Louisiana, Virginia, New Jersey and Illinois have started offering Medicaid and Children’s Health Insurance Program (CHIP) coverage for 12 months after pregnancy. CMS is also working with another 11 states and Washington D.C. to extend postpartum coverage for 12 months after pregnancy, including California; Washington D.C.; Indiana; Kentucky; Maine; Michigan; Minnesota; Oregon; New Mexico; South Carolina; Tennessee and West Virginia.

If the efforts are successful, as many as 720,000 people across the United States could be guaranteed Medicaid and CHIP coverage for 12 months after pregnancy, said CMS.

Initially, the publicly reported maternity care quality hospital, or “Birthing-Friendly” designation, would be based on a hospital’s attestation to the Hospital Inpatient Quality Reporting (IQR) Program’s Maternal Morbidity Structural Measure, which CMS sees as a first step committing hospitals to the quality and safety of maternity. The reporting period began in October 2021, and data will be submitted by hospitals for the first time in May 2022. CMS will post the Maternal Morbidity Structural Measure data for October to December 2021 in fall 2022, and post initial results for the hospital designation beginning in fall 2023.

The agency intends to expand the criteria for which this designation would be awarded in the future. The designation, which would appear on a CMS website, would ultimately assist consumers in choosing hospitals that have demonstrated a commitment to maternal health through their participation in quality improvement collaboratives.


Making inroads in addressing maternal health has been a priority for the current Congress, which in August 2021 advanced a budget resolution that allows for investments in healthcare that include sexual and reproductive care.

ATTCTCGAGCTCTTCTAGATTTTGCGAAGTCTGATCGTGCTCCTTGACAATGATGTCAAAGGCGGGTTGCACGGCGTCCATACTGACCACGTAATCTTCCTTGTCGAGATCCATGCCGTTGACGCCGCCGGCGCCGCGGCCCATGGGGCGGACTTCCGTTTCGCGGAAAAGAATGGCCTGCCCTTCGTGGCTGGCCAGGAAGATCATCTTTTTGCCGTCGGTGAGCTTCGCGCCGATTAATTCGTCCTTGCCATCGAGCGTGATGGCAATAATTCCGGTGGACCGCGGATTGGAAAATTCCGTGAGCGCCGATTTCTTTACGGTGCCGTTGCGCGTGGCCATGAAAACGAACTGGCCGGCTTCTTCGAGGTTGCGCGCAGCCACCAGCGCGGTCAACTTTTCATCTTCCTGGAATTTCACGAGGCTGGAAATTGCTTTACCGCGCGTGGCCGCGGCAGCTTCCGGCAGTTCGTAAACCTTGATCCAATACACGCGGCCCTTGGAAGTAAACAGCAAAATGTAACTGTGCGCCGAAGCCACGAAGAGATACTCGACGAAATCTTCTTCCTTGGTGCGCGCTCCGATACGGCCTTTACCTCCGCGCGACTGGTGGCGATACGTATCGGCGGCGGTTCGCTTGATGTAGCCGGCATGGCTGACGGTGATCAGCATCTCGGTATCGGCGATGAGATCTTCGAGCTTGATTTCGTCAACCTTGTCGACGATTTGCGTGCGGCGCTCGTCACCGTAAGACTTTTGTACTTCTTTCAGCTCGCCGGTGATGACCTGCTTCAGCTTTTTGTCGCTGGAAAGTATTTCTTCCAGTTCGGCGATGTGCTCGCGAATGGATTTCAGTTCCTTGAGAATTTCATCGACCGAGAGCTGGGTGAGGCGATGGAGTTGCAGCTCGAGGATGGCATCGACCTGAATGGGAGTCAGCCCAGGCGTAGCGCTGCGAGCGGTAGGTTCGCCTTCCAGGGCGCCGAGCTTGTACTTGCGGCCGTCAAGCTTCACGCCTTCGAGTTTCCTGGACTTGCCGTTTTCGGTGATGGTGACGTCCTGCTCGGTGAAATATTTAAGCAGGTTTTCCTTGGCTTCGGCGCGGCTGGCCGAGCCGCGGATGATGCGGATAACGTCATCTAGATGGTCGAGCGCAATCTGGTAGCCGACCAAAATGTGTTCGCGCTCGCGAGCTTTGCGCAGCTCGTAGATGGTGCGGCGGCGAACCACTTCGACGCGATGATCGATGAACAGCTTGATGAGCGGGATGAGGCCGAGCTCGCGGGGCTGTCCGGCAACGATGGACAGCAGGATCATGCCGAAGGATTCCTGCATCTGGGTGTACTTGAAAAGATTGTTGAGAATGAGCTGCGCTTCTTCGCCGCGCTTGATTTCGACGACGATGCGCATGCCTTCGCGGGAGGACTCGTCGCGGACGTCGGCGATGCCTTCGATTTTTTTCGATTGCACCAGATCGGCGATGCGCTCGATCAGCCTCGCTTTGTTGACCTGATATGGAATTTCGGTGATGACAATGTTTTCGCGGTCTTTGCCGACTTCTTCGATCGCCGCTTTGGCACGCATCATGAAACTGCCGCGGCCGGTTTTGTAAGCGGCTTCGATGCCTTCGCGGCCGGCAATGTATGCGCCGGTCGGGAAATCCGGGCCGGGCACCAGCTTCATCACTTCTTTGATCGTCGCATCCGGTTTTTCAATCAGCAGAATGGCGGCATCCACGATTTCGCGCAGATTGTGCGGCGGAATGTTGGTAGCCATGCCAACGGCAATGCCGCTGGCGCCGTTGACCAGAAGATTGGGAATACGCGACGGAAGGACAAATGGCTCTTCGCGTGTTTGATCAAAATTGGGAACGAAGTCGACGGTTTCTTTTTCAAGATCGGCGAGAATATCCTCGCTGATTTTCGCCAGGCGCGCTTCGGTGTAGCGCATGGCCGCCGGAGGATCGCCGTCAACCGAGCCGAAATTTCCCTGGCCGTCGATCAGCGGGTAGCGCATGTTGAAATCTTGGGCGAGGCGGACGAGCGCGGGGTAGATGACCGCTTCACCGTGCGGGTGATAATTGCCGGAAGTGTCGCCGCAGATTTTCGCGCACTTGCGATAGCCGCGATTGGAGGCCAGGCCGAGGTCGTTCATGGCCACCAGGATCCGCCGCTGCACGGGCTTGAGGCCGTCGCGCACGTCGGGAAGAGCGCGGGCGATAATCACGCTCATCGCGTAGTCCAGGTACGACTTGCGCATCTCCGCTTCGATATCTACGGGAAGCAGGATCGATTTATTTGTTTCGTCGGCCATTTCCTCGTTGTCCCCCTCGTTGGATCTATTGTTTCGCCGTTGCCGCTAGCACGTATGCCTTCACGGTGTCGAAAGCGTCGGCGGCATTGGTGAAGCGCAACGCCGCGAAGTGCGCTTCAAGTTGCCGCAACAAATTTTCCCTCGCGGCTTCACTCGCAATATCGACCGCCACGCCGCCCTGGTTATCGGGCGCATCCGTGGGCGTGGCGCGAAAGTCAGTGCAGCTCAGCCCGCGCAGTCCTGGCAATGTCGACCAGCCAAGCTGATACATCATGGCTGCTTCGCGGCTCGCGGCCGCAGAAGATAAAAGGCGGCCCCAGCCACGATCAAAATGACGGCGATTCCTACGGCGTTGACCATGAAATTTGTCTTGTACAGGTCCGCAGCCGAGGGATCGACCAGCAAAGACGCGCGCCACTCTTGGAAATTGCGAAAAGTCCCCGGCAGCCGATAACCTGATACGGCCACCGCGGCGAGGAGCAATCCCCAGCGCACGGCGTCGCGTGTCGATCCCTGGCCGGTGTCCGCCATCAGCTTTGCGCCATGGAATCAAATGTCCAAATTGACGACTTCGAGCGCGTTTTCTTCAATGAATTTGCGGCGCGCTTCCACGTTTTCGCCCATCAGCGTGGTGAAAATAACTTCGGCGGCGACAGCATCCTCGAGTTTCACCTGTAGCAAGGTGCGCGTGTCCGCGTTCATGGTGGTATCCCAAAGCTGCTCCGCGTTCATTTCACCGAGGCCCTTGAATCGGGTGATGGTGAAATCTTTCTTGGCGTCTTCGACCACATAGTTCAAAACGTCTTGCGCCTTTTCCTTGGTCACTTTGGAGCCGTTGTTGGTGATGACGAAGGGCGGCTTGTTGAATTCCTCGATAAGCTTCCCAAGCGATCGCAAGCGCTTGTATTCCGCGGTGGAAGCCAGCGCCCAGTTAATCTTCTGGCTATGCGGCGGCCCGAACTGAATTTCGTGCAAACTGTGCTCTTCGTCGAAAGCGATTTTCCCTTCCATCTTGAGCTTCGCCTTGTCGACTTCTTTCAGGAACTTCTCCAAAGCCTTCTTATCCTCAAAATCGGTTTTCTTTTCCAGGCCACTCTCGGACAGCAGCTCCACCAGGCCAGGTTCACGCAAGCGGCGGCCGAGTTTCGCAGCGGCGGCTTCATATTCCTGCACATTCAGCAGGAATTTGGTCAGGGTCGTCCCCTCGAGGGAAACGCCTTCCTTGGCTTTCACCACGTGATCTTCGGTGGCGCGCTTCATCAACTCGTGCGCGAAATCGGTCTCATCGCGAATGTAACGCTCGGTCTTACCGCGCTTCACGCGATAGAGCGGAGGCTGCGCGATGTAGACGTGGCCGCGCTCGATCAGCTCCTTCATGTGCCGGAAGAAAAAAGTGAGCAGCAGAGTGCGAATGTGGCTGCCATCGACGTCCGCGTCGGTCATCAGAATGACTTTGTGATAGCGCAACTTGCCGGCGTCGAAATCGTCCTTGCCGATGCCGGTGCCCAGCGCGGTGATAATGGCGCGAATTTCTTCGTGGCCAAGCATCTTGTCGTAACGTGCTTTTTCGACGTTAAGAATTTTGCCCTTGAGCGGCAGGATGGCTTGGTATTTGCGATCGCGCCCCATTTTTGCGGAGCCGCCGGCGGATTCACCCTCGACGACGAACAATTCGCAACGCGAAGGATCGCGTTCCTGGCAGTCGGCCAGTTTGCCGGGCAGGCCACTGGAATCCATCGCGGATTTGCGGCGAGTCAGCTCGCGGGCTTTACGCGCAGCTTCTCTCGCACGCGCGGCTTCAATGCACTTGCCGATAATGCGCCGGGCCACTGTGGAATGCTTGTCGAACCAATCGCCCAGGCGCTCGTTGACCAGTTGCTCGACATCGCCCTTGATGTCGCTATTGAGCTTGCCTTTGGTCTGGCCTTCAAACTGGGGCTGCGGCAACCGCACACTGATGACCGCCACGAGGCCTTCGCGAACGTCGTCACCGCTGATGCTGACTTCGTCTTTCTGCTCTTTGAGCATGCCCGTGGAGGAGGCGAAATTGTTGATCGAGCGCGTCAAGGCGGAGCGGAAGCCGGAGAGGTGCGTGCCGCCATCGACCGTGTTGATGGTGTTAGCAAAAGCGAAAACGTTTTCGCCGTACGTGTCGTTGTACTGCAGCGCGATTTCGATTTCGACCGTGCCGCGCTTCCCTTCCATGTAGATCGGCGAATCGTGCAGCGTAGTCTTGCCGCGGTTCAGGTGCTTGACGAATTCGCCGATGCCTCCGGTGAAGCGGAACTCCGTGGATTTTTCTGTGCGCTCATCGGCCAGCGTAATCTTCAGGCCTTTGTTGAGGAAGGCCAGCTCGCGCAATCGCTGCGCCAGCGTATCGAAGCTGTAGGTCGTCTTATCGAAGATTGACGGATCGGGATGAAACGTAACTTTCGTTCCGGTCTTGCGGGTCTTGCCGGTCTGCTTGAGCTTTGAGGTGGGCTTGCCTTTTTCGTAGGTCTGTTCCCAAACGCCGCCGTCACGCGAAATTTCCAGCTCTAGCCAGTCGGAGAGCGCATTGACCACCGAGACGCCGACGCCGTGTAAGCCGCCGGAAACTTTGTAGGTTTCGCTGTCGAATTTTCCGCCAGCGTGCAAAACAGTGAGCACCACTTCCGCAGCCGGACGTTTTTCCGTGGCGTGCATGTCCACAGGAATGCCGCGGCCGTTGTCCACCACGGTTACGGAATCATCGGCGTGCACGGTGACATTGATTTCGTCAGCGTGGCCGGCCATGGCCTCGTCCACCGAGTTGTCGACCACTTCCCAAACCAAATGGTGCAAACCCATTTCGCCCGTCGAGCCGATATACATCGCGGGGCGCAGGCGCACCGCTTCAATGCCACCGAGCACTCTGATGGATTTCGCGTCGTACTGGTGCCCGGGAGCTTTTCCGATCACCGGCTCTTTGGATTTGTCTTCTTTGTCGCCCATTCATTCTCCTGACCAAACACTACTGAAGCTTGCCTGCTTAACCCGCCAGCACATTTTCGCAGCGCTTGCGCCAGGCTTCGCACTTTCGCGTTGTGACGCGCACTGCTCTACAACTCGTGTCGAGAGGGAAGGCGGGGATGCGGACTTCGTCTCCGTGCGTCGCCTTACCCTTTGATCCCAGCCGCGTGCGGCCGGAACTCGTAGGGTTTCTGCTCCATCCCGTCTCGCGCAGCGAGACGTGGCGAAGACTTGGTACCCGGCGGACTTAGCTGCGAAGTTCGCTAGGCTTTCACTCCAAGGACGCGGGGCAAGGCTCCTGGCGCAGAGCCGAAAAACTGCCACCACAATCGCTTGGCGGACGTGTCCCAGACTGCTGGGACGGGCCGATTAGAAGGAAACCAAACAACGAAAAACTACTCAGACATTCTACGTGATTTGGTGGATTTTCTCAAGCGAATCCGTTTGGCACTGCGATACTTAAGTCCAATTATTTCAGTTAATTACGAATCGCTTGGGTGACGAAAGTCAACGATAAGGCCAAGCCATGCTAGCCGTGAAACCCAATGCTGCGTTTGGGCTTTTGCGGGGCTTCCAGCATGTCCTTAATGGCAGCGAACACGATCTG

The resolution unlocked the reconciliation process, by which Congress can expand Medicaid – providing health coverage to an estimated four million people who are currently uninsured, reduce costs, address the maternal health struggles and make more investments in health equity.

Planned Parenthood president and CEO Alexis McGill Johnson said at the time that the COVID-19 pandemic has highlighted the fragility of access to sexual and reproductive healthcare.

Private insurers have also made some moves in this direction. In late June, UnitedHealth Group subsidiary Optum awarded $1.4 million in maternal health grants, pledging to provide pro bono services to five community organizations aimed at improving maternal health outcomes and increasing healthcare access for underserved populations.

The grants are part of several initiatives by Optum and UnitedHealth Group to address maternal health outcomes and disparities across the U.S. They include a $3 million contribution to help improve access to prenatal care in underserved communities in New York and a $2.6 million grant in Nevada to reduce maternal health disparities and help grow the state’s OB-GYN and family medicine physician workforce.

More recently, in November, HHS announced that more than 200 hospitals have signed on to a new program, Perinatal Improvement Collaborative, a contract with Premier. The new network, focused almost exclusively on reducing such disparities, is composed of hospitals from all 50 states. HHS says it’s the first to evaluate how pregnancy affects overall population health by linking inpatient data of newborns to their mothers.

The Lancet found that the U.S. has the highest maternal mortality rate of all developed countries, and is the only industrialized nation with a rising rate. 

According to the Centers for Disease Control and Prevention, 60% of pregnancy-related deaths are thought to be preventable, and patients of color face the greatest risk of death and complications. Multiple factors contribute to these disparities, including variation in quality healthcare, underlying chronic conditions, structural racism and implicit bias.

Twitter: @JELagasse
Email the writer: [email protected]